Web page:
It's strong, and it smells, but Chinese moonshine's here

Updated: 2013-08-28 10:50

By Yu Wei in San Francisco (China Daily)

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 It's strong, and it smells, but Chinese moonshine's here

A clerk shows Swellfun baijiu during a photo opportunity at a liquor shop in Beijing. Chinese baijiu, a flammable, pungent white liquor averaging a 110-proof wallop, is the world's most consumed form of liquor thanks to its popularity in China, but for the first time distillers are looking to develop export markets. Kim Kyung-Hoon / Reuters

It's strong, and it smells, but Chinese moonshine's here

As US winemakers continue to seek a share of the vast Chinese market, Chinese baijiu producers are eyeing the US market as well.

Baijiu, a distilled spirit made from sorghum that can be 80 to 120 proof, is the most popular liquor in China. Drinkers in China bought 11 billion liters of it in 2012, accounting for more than one-third of all spirits consumed in the world, according to data from International Wine and Spirit Research.

However, baijiu hardly ever makes the world's most popular liquor rankings since almost all of it is drunk in China. Chinese firewater has enjoyed much less popularity outside the country. But that may soon change, as baijiu-makers are making a push to globalize the traditional Chinese spirit and boost its sales abroad.

"Twelve percent of its sales are outside of China," said James Rice, general manager of Swellfun, one of the premium baijiu brands based in Sichuan. "We expect that to grow to 40 percent in the next five years."

Last month, London-based Diageo, the world's largest liquor company, got approval from Chinese authorities to buy the remaining 47 percent stake of Swellfun, which is the joint venture partner to Diageo. The acquisition of the stake will give Diageo a full indirect control to 39.7 percent from 21 percent.

"Swellfun has already been sold in the US for two years," Rice said, adding that Diageo has been distributing it there.

Currently, Swellfun is only available in the US in big airports and 99 Ranch Market, a chain of Asian-American supermarkets with 35 stores in four southwestern states. "Our first target customers are travelers and immigrants from the Chinese mainland to the US but we want to expand to non-Chinese Americans," Rice said.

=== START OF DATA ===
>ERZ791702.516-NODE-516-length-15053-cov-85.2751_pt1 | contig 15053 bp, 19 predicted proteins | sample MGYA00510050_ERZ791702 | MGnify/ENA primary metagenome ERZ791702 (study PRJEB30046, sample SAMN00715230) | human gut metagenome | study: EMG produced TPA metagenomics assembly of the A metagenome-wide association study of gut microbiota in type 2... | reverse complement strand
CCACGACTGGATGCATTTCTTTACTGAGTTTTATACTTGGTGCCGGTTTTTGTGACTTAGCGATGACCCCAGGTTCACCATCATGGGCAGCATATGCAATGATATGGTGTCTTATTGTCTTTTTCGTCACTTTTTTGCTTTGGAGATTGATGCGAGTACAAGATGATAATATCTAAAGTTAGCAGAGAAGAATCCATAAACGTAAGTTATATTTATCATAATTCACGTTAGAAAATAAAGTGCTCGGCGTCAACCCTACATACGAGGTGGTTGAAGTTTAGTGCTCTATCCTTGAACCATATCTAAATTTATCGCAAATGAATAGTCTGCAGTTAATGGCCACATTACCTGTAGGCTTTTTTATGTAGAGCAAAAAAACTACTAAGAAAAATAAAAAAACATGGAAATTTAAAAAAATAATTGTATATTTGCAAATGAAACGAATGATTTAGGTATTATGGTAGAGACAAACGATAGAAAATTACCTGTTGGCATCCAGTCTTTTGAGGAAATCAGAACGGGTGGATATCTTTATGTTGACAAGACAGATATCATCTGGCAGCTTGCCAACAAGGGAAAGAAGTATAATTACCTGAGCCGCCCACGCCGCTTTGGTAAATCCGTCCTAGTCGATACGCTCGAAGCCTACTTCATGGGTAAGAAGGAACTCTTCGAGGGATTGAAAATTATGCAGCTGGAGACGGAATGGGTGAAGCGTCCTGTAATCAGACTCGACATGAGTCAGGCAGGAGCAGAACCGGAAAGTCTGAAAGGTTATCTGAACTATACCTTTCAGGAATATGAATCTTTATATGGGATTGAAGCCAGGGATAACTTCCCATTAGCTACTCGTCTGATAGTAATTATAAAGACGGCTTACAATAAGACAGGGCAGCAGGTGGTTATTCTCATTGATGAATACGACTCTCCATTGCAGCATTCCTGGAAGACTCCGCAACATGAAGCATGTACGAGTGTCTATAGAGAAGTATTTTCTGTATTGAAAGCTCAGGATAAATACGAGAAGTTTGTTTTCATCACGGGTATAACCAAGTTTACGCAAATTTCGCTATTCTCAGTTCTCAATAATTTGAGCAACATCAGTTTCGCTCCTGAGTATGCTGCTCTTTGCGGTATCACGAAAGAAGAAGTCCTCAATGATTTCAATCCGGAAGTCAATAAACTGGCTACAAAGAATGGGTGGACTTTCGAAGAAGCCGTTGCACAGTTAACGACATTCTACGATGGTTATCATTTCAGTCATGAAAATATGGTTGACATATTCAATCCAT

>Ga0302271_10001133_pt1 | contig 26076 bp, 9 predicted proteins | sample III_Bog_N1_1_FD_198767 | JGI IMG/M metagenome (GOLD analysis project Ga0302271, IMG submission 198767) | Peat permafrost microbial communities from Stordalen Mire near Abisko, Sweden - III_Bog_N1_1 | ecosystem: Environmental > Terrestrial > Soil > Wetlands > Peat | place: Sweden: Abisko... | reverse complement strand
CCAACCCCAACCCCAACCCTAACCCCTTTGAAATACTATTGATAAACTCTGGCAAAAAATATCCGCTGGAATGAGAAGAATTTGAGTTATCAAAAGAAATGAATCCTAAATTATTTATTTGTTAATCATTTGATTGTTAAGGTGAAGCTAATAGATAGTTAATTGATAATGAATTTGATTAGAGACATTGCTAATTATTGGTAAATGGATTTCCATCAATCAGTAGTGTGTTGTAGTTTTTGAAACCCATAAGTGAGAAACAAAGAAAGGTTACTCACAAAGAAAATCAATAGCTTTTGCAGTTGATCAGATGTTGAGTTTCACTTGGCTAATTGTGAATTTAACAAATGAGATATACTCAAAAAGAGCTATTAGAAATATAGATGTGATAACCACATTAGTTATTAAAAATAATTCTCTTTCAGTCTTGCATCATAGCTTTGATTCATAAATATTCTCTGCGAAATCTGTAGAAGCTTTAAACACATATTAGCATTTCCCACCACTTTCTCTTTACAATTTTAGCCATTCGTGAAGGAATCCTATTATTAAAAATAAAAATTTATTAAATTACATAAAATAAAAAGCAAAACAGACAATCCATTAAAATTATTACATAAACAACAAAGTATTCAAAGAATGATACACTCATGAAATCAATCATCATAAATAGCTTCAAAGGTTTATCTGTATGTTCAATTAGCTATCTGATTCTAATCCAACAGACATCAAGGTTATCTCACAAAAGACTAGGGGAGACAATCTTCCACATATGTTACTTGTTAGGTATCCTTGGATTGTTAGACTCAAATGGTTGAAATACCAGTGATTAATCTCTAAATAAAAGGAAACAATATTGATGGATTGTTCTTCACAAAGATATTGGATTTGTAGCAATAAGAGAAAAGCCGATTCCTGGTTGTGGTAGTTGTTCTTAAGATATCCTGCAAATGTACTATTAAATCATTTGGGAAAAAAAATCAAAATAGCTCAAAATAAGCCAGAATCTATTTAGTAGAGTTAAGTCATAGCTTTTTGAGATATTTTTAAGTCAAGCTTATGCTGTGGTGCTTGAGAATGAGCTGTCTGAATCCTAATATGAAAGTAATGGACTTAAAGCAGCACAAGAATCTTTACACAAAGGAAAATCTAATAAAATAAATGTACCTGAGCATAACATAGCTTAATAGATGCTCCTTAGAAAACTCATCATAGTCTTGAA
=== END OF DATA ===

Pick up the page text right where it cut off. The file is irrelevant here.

However, selling baijiu to Americans requires extra efforts for the white liquor producer.

Traditionally baijiu is not sipped but pounded back quickly, like shots, with the glass full. The Chinese toast "Gan bei!" literally means "bottoms up". That drinking style and the pungent aroma of baijiu often scare first-timers away.

"I still can remember how horrible baijiu smelled when I first opened it," said Dan Redford, director of China Operations at FirstPathway Partners. "I almost vomited just because of the smell, and I thought to myself how can anybody want to drink this stuff!"

But Rice and his team have come up a strategy to change baijiu's unpleasant first impression.

"Americans aren't used to the fragrance of baijiu or drinking room temperature shots. If served cold or as a cocktail, both these issues are resolved," he said. "We will introduce Swellfun based cocktails. For example, Chinese dishes with baijiu, such as Swellfun twice-cooked pork."

Rice believes being successful in the US will also take a lot of consumer education.

He said a baijiu event would be held at Long Beach-based (California) Forbidden City Restaurant this fall.

"I bet you never thought a Chinese brand could be sexy, innovative, and global, but Swellfun is," Rice said. "It is my China dream that Swellfun becomes a Chinese global brand. But we need to teach Americans about it."

(China Daily USA 08/28/2013 page2)